Decades after transporting President Franklin Roosevelt across the Atlantic and fending off kamikazes in the Pacific during World War II, the USS Iowa passed Saturday under the Golden Gate Bridge en route to its final home and duty as a living museum.
Fireboats shot water into the air to salute the battleship around 3 p.m. Saturday, as it was towed through San Francisco Bay and into the Pacific Ocean. Scores of people watched from nearby - some on ferries, others from onshore and on the iconic bridge - under blue skies dotted with puffs of clouds.
The USS Iowa fired nearly 12,000 rounds over its more than 50 years in service for the U.S. Navy before being decommissioned for a third and final time in 1990.
After more than a decade docked in the Port of Richmond near San Francisco, the ship is heading south to the Port of Los Angeles in the care of the Pacific Battleship Center, which plans to transform the ship into a museum by July, according to the nonprofit group's website.
Bay Area residents may be saying goodbye to the USS Iowa, but they'll soon have the chance to celebrate some history of their own - namely, the bridge that the battleship went under. Known for its high orange towers, the Golden Gate Bridge opened to traffic between San Francisco and Marin County exactly 75 years ago on Monday.
A daylong celebration of the bridge is planned for Sunday, two days after the dedication of a new visitor's center and services.
But Saturday belonged to the Iowa, or "The Big Stick," as she is known, whose passage is unrelated to the Golden Gate Bridge festivities.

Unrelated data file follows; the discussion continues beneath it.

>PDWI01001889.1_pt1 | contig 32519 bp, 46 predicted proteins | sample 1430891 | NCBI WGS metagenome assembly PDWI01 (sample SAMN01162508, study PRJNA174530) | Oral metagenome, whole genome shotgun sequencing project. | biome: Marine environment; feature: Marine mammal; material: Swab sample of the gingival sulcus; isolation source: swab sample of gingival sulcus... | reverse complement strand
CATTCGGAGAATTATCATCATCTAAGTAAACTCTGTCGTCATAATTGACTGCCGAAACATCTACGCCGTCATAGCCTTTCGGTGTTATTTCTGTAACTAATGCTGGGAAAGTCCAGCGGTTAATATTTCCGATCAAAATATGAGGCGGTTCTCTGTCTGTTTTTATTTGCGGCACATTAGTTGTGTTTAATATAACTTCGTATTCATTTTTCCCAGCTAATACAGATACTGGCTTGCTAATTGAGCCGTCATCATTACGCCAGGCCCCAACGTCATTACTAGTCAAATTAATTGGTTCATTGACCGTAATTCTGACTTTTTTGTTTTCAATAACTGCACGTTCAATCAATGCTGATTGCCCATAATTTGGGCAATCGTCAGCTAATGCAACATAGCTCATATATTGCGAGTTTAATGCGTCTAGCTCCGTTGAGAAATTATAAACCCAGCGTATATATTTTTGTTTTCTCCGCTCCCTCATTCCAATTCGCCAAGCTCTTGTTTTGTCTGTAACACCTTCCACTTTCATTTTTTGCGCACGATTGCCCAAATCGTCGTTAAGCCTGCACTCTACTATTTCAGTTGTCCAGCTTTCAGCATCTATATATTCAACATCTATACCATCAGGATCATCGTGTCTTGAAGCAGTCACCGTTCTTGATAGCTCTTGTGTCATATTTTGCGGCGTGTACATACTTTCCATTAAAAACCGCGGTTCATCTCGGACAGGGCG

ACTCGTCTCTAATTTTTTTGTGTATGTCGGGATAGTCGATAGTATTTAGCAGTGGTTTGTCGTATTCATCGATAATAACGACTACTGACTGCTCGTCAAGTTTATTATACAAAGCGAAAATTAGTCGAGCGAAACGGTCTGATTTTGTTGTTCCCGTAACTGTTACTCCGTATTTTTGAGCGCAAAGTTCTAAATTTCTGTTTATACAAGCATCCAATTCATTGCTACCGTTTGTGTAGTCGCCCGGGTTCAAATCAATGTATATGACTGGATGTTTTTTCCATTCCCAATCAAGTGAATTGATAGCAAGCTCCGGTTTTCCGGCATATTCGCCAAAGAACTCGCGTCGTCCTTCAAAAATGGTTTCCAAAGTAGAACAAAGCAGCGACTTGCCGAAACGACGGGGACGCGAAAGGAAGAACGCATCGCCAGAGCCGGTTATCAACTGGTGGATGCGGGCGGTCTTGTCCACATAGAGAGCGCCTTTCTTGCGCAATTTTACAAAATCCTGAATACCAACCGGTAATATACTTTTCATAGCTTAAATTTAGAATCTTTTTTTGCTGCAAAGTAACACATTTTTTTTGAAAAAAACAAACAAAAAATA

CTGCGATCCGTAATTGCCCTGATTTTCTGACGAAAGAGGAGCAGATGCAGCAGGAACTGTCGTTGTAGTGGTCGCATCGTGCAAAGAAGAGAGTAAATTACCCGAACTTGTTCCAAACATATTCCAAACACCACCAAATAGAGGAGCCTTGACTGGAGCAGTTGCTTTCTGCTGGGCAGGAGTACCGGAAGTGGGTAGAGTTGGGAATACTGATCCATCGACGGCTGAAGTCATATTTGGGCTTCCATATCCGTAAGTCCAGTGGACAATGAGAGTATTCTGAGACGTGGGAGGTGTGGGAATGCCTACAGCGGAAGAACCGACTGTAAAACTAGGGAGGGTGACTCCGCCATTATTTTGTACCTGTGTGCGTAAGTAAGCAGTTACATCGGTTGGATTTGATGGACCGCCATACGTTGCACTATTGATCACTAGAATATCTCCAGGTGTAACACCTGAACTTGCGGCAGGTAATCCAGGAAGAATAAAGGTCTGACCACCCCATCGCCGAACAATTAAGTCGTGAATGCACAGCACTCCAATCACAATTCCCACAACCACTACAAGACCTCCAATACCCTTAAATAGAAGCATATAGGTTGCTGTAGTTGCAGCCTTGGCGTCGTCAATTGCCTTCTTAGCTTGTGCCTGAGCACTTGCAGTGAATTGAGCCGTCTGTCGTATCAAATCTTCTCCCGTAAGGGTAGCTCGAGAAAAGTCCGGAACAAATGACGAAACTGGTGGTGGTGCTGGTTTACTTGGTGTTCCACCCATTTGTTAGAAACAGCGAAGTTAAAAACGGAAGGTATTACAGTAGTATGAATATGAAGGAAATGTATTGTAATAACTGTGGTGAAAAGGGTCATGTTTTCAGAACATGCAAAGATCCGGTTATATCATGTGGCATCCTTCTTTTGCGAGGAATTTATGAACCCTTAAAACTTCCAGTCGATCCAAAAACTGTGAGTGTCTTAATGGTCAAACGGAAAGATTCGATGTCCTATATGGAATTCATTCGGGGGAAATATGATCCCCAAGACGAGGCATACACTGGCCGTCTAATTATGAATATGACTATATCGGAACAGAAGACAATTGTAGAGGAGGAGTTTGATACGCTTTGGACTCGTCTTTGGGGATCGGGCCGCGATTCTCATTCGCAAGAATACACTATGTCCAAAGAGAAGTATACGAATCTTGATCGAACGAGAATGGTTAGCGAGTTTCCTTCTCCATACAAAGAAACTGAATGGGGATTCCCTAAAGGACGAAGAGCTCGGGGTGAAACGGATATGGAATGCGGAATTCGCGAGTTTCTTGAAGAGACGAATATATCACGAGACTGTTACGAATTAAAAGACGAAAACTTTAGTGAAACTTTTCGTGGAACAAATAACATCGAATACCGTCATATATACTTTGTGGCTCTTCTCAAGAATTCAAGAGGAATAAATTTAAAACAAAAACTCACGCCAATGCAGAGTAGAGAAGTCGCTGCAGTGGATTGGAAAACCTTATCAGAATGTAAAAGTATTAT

Launched from the New York Naval Yard in 1942 and commissioned the next year, the Iowa's first wartime duty was in the Atlantic, neutralizing a German battleship, according to a detailed history on the Pacific Battleship Center's website.
A special bathtub was put on the ship later in 1943 for use by Roosevelt, transporting him through the Mediterranean to Iran for the Tehran Conference to meet with Allied counterparts Winston Churchill, Joseph Stalin and Chiang Kai-shek.
After returning Roosevelt to the U.S. mainland, the Iowa headed to the Pacific, where her crew targeted Japanese forces in places like Saipan, Tinian and Guam, and braved kamikaze attacks and a typhoon.
The Iowa was taken out of commission in 1949 but got new life two years later, setting the stage for its extensive involvement in U.S. naval operations during the Korean War.
Seven years later, after having spent time back in the Mediterranean Sea and in Cuban and European ports, the USS Iowa was again decommissioned.
The battleship was modernized and put back into service in 1984. In that and subsequent years, the Iowa spent time on the Pacific Coast, in Central and South America, in Scandinavia and other European ports, the Persian Gulf and other locales.
One of the Iowa's most infamous moments occurred in April 1989, when 47 crew members were killed in an explosion in one of the gun turrets off Puerto Rico.
A U.S. Navy investigation detected "foreign material" and the presence of a "chemical ignition device," naming one crew member as the "principal suspect" in purposefully causing the blast.
But a later Sandia National Laboratories report submitted to Congress found no conclusive evidence of such a material or ignition device, speculating that a "high-speed overram" of the turret may have been to blame.